I put up fresh cedar garland on the painted stair railing and popped in a few branches of boxwood cut from our yard. It looks so pretty … and makes such a mess. But it’s worth the daily vacuuming :)

Let’s move into the living room.

We painted the walls dark blue/green/gray (Ancestral by Behr paint) and it sets a nice moody tone in here. Earlier this year I painted the fireplace tile surround (here’s the full tutorial) and still smile every time I walk by the room. It adds a graphic, modern touch to a pretty traditional and fancy room. And it sure looks pretty with garland and stockings.

couch | coffee table (similar) | rug | side table | lamps (similar) | curtain rods | curtains

On the coffee table are a few Christmas favorites.

The brass nativity set is from Potterybarn (no longer available) and sits on a vintage tray with faux snow. Was it snowy during Jesus’ birth? Doubtful, but it sure looks pretty :)

Also on the table is a bowl of my delicious sea salt caramels (make them!) wrapped in natural parchment, which makes them look particularly fancy. And then a vase filled with winter greens leftover from my wreath-making moment. I think this is my new favorite winter ‘flower’ arrangement.

wood tray (similar) | noel pillow (similar) | wool stripe pillow | floral pillow | dot pillow

And saving my favorite picture for last:

The garland only looks this fresh and green for a day or two, but I sure love it!

Now off to deck more of our halls …


Wall Color: Ancestral by Behr
Trim Color: Iron Ore by Sherwin Williams
Ceiling Color: Shoji White by Sherwin Williams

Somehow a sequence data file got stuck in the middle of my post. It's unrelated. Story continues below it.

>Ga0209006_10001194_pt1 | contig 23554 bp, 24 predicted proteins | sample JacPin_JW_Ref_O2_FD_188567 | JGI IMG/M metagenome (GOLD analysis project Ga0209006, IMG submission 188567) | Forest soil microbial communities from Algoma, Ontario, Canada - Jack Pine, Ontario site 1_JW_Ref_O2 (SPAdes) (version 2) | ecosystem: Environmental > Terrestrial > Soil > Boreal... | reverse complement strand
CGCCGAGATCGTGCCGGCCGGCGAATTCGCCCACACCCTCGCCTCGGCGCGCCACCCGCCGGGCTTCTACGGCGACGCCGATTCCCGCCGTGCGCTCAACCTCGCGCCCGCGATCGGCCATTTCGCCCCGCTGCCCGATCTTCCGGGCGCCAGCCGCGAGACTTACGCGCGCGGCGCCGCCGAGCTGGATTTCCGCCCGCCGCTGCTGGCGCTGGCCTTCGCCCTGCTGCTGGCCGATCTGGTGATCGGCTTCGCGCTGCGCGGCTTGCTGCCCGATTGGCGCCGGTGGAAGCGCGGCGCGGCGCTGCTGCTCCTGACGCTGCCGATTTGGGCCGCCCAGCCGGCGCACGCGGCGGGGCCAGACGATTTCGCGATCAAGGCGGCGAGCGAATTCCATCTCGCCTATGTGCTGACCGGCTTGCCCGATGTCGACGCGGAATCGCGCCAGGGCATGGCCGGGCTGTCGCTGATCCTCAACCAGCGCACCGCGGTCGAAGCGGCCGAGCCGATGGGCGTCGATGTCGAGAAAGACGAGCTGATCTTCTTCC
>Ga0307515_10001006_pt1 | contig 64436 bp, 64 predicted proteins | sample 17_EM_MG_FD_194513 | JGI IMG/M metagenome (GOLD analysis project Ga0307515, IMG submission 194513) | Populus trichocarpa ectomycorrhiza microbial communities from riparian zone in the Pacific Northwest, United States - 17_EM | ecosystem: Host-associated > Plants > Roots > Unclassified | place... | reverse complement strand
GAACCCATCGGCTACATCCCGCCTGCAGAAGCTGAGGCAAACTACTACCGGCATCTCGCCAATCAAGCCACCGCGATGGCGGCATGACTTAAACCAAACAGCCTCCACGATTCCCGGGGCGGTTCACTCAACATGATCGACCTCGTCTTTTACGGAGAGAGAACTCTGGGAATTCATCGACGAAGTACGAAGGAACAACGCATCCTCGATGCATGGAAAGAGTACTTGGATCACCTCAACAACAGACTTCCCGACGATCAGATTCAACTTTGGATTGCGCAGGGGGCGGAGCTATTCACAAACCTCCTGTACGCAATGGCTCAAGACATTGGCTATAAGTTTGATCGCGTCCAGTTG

Rug | Sofa | Coffee Table (similar) | Floor Lamps (similar) | Throw Blanket Ikat Pillow | Curtains | Curtain Rods | Curtain Rings | Wood Tray (similar) | Noel Pillow (similar) | Wool Stripe Pillow | Floral Pillow | Dot Pillow | Canvas | Ceiling Light

Living Room Reveal

DIY Painted Fireplace Tile

Painting the Trim in the Entry

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Homemade wreaths in the family room

I posted this photo on Instagram yesterday of the project I did the night before:

Cute homemade wreaths hanging on a branch.

I wasn’t planning on doing a full tutorial – this one was just something I wanted to put on that big, blank wall over the couch to enjoy for the Christmas season.

But once the comments and likes came through (my second most liked photo of all time – this one is #1, and rightfully so), I realized that maybe details would be appreciated in case you want to try this wreath project in your home.

This one is not particularly difficult, but it is a little labor-intensive. Making wreaths is not the fastest thing and it chews up your hands a bit, so be warned :) I started my wreath-making around 4pm once the kids got home from school, spread it all out in the family room with holiday baking shows on in the background. After a quick stop to make dinner and then again to tuck the kids in bed, I was finally finished and hung everything up around 9:30 pm. So give yourself a solid couple of hours to finish this one.

Here’s what you’ll need to make your own wreath display:

embroidery hoops in various sizes | floral wire | greenery | scissors | string

Typically, wreaths are made on wire frames, but when I went to the craft store to buy a few, I didn’t see the options I wanted for size. I just figured I would make my own with wire hangers … until I saw the embroidery hoops and realized they would make the perfect wreath forms.

They come in many different sizes (I bought a large, medium, small and extra small for variety). Besides being quite inexpensive ($1.50-$3.50 each), you actually get two wreaths out of each hoop when you separate them. And, I like that even if the wood of the hoop shows through when finished, it feels more natural than a wire frame would.

Okay, onto the greenery.